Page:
Even if you don’t snag a reservation go out onto the Bluhm Family Terrace outside the restaurant for a spectacular photo op. You can capture Chicago’s skyline, Millennium Park and Lake Michigan in your lens. Plus there usually are some sculptures on the Terrace.

From there take Piano’s unusual Nichols Bridgeway pedestrian walk over Monroe Street down to Millennium Park. About halfway down turn around and take a photo of the Modern Wing.

If you’re still looking for a lunch spot see if a table is available in Millennium Park’s Park Grill. It is street level (behind the ice rink in winter) at 11 N. Michigan Ave.

You’ll want to end near there anyway because “The Bean,” Anish Kapoor’s stainless steel “Cloud Gate,” is directly above the Park Grill. You have to take a selfie at The Bean and a photo of Chicago’s reflected skyline on it. Everyone does.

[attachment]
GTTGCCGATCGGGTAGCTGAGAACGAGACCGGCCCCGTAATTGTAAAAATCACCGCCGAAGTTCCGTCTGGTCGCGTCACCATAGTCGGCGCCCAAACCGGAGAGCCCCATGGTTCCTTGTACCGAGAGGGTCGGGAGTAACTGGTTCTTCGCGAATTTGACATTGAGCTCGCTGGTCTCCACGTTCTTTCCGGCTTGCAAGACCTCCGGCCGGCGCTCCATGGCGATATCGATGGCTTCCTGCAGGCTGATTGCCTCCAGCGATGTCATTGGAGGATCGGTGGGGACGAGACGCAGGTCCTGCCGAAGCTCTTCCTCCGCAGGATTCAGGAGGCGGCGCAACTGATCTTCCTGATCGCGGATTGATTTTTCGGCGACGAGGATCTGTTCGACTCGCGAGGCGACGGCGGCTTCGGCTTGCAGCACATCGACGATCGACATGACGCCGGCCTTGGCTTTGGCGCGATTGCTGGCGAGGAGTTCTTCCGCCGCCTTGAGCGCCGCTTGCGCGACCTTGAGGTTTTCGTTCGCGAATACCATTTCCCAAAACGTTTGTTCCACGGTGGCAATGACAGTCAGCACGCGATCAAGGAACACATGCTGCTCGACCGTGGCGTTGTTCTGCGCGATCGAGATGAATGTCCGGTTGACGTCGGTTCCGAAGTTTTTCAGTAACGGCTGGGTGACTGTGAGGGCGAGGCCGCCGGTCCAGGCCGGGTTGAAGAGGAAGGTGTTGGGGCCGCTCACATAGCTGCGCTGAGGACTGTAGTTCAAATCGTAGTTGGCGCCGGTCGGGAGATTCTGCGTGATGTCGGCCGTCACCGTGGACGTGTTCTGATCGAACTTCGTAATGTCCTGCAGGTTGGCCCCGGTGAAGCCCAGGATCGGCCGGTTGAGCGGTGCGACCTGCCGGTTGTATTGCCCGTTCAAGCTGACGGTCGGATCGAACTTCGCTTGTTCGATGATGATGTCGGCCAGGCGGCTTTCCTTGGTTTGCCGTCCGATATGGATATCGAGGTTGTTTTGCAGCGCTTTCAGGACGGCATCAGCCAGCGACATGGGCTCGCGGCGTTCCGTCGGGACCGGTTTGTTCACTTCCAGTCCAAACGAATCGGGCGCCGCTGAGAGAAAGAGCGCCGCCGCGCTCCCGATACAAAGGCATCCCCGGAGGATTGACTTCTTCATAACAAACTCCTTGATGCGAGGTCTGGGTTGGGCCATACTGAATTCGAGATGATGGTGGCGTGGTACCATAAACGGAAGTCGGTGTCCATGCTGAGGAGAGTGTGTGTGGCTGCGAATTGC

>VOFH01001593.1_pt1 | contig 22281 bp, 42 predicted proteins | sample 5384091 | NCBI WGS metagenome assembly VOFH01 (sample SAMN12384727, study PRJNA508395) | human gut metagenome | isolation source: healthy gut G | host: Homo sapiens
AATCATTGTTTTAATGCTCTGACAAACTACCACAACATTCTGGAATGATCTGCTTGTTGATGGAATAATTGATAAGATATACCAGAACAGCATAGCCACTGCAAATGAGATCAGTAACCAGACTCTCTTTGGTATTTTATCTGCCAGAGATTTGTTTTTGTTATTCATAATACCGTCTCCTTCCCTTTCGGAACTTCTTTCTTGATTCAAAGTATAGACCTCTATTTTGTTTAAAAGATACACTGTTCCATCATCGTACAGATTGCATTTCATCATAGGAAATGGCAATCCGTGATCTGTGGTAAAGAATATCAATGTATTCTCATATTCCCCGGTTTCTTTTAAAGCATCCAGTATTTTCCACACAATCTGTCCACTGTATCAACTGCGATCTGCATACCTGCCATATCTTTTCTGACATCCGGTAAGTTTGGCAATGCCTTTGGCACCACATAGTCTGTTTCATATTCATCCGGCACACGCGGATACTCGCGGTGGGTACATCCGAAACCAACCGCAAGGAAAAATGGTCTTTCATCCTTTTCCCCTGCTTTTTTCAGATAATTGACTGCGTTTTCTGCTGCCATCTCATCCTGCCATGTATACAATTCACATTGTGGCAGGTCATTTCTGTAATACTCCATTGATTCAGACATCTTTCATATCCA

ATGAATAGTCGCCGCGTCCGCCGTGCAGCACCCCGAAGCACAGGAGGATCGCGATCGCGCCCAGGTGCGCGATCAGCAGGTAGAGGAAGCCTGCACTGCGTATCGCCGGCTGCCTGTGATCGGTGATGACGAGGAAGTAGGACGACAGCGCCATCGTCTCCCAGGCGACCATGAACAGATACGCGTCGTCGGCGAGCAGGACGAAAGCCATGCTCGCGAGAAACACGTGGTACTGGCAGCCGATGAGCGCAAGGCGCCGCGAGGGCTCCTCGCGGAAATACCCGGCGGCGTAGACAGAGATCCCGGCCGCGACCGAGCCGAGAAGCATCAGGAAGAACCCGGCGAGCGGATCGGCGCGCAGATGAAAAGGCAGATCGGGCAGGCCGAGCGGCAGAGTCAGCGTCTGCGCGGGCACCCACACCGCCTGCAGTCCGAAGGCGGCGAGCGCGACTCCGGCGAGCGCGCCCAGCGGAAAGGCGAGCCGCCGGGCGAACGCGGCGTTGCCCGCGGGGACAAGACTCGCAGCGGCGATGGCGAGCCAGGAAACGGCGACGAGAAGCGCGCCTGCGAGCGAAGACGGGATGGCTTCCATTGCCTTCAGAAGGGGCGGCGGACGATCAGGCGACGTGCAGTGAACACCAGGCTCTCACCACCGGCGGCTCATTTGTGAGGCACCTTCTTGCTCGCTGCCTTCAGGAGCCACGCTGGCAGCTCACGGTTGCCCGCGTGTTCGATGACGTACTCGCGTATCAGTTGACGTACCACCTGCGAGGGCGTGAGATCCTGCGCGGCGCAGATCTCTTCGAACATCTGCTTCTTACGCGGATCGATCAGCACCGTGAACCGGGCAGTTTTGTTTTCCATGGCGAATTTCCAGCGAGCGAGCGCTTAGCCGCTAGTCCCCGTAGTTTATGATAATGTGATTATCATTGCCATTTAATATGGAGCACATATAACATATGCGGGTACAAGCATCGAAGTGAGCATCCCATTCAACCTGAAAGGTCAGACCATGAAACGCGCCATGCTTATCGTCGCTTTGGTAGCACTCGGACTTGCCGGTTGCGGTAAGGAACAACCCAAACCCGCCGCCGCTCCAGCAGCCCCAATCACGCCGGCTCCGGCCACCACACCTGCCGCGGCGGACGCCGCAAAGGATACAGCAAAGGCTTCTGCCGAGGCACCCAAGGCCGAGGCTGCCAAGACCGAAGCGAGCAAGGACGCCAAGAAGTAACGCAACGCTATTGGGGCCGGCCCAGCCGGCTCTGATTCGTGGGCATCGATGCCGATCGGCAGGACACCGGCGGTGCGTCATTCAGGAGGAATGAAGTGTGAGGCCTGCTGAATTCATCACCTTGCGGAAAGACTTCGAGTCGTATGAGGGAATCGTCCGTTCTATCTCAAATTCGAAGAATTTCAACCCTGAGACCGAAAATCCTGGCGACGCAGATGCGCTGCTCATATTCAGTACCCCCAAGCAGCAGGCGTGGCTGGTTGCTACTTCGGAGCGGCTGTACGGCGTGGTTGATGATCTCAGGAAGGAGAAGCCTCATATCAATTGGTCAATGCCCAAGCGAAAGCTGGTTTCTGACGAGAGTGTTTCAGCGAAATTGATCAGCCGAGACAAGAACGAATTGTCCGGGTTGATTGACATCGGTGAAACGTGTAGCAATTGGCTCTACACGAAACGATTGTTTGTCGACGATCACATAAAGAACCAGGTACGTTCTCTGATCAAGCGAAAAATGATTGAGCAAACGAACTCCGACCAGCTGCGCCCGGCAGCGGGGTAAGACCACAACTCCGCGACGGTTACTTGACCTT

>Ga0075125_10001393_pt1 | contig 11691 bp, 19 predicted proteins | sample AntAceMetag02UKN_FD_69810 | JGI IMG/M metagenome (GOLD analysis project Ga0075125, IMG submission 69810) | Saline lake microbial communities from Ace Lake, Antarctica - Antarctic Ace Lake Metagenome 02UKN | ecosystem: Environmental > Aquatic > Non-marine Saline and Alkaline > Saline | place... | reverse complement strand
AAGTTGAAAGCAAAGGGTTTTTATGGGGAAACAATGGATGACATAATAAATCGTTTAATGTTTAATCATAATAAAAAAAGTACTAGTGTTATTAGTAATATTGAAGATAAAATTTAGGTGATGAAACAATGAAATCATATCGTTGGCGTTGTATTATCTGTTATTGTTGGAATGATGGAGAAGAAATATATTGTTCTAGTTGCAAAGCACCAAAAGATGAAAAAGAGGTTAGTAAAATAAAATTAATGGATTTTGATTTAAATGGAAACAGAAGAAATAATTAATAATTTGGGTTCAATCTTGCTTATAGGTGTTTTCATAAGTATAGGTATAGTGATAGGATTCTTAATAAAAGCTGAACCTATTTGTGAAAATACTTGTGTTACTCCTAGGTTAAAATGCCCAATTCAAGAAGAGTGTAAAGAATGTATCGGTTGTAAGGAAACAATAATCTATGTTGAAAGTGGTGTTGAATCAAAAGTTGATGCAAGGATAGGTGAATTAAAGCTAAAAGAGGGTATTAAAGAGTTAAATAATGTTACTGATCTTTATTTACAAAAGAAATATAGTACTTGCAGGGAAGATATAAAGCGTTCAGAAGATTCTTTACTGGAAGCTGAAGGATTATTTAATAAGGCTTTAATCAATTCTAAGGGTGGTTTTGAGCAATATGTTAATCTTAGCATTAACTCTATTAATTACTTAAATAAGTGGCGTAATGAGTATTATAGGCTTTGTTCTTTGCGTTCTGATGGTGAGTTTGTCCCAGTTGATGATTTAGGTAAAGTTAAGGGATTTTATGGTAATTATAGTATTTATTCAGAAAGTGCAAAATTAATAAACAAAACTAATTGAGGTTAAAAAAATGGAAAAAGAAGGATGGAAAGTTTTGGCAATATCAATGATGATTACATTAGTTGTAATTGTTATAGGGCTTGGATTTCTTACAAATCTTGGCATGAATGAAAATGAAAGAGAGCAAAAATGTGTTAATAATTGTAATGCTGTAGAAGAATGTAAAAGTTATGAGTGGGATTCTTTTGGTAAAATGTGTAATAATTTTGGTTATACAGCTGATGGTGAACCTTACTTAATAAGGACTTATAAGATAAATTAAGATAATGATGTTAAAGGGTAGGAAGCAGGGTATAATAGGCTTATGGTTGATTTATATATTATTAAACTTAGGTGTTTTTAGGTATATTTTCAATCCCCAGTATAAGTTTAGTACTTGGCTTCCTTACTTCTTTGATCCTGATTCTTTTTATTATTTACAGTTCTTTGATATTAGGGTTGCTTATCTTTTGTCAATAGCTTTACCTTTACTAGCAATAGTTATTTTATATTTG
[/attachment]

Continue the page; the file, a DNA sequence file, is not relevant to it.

Downtown show venues range from lavish to old-world casual

Chicago doesn’t promote that it is a great theater town with about 200 stage companies in its metropolitan area. But if you are merely in and out of the city for a quick visit, try to get tickets to a show downtown. At the least, you will see a grand, historic venue.

However, production companies know that Chicago audiences are sophisticated theater-goers with high expectations so you are likely to see an exceptional performance.

Don’t worry if you don’t have time to go to several shows. You can admire their venue’s architecture and, in some cases, over-the-top décor. Many Chicago’s stages are in glorious marble, gold, exotic “palaces.”